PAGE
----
Frozen semen can be stored for an indefinite amount of time. It can be used effectively in different types of fertility treatments, including in vitro fertilization (IVF), intrauterine insemination (IUI), or gamete intrafallopian transfer (GIFT).

Effects of Anti-sperm Antibodies in Patients with Vasectomy Reversal | Minnesota

What are Anti–sperm Antibodies?

An antibody is a blood protein produced by your body’s immune system in response to the stimulation of a specific antigen. Common antigens include multiple antigens in bacteria, viruses, cancer cells and foreign substances in the blood. The antibodies combine chemically with antigens and serve to help the body target and fight-off theses “dangerous” or “unwanted” cells or substances. However, it is possible for antibodies to work against the body’s own cells; such is the case in many autoimmune diseases. In cases of vasectomy, especially after long periods of time after the surgery, it is possible for the body to form antisperm antibodies. This is a concern for many patients seeking vasectomy reversal.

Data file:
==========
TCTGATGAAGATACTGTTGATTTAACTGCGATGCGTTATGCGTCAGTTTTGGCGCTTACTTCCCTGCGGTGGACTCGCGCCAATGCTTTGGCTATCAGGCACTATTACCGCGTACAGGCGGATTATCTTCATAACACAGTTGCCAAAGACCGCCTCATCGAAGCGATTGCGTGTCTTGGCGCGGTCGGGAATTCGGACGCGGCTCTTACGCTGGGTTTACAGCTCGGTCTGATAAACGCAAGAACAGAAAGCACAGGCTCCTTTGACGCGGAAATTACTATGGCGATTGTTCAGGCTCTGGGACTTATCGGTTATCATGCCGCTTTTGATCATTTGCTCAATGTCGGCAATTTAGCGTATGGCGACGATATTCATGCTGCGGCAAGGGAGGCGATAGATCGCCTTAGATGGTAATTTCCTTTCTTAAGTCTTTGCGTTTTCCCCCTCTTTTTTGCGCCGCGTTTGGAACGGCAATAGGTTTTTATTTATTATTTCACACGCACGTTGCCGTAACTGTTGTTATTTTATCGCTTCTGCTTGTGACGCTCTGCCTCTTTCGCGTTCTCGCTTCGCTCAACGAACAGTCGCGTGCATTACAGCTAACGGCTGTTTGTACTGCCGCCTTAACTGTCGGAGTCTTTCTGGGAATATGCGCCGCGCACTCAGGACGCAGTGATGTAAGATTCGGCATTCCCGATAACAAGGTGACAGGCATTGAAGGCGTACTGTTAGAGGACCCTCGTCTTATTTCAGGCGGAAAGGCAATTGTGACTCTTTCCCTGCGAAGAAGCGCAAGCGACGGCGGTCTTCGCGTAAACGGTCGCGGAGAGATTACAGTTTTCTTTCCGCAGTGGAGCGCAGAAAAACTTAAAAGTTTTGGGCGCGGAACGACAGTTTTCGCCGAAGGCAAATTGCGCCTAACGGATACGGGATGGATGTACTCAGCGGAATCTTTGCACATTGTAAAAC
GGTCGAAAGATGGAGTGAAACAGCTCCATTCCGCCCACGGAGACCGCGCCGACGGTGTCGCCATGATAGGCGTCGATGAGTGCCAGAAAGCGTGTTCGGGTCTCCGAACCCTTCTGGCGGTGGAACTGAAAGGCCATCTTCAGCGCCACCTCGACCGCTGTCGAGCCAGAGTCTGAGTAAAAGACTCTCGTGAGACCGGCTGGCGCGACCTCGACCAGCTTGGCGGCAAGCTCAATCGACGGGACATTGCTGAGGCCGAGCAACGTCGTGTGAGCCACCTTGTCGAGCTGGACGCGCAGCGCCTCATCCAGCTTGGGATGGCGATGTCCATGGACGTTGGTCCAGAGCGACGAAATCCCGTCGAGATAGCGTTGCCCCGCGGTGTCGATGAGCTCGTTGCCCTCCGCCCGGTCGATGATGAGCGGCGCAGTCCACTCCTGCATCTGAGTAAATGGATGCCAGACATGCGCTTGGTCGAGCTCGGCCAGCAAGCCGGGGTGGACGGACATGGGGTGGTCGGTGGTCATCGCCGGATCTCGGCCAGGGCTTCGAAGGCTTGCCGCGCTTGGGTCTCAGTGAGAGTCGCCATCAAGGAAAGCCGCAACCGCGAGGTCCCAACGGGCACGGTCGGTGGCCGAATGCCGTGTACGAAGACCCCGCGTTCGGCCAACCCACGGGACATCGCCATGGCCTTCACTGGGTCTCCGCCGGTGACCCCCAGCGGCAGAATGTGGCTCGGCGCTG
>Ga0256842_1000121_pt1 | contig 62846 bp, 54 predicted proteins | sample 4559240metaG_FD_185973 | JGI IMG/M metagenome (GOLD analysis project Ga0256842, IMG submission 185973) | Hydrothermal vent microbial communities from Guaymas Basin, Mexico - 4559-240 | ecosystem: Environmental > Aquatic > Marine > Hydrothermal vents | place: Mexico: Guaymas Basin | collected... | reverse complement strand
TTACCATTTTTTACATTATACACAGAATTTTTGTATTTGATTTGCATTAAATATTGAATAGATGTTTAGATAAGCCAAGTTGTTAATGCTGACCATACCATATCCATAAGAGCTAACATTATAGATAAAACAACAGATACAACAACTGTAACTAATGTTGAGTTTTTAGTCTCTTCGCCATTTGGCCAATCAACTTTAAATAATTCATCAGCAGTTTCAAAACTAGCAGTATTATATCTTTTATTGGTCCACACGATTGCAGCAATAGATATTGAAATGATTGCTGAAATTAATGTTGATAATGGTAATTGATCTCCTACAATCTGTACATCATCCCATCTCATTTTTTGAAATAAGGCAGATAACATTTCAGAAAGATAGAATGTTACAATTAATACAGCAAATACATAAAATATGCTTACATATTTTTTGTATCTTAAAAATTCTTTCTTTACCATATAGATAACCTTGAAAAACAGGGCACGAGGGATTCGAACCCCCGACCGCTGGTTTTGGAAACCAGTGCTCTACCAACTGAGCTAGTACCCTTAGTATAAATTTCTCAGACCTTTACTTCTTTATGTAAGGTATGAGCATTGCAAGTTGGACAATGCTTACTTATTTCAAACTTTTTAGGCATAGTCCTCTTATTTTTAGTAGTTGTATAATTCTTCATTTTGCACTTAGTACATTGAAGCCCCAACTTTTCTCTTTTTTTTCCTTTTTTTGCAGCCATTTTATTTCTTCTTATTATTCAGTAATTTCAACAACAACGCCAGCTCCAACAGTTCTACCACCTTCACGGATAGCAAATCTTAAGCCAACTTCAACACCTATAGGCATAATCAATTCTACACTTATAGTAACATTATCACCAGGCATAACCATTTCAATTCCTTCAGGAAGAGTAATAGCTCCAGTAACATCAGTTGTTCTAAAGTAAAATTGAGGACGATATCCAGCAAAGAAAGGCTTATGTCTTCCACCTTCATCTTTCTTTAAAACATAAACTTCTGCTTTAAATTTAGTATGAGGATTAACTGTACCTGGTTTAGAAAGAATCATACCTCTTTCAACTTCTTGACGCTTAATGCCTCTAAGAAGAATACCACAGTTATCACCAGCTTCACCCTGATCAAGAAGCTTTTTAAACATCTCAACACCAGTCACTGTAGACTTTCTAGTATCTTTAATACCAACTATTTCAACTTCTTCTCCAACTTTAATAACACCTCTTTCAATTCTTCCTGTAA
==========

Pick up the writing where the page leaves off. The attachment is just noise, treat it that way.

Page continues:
This is normally not a problem with sperm cells as they technically not in the body, in the same sense that the inside of our digestive tracts are not considered to be inside the body. Sperm is created in the testes, transported by the vas deferens, mixed with seminal fluid, and exits the body during ejaculation- at no point does sperm ever contact blood, as direct contact is prevented by the testes/blood barrier.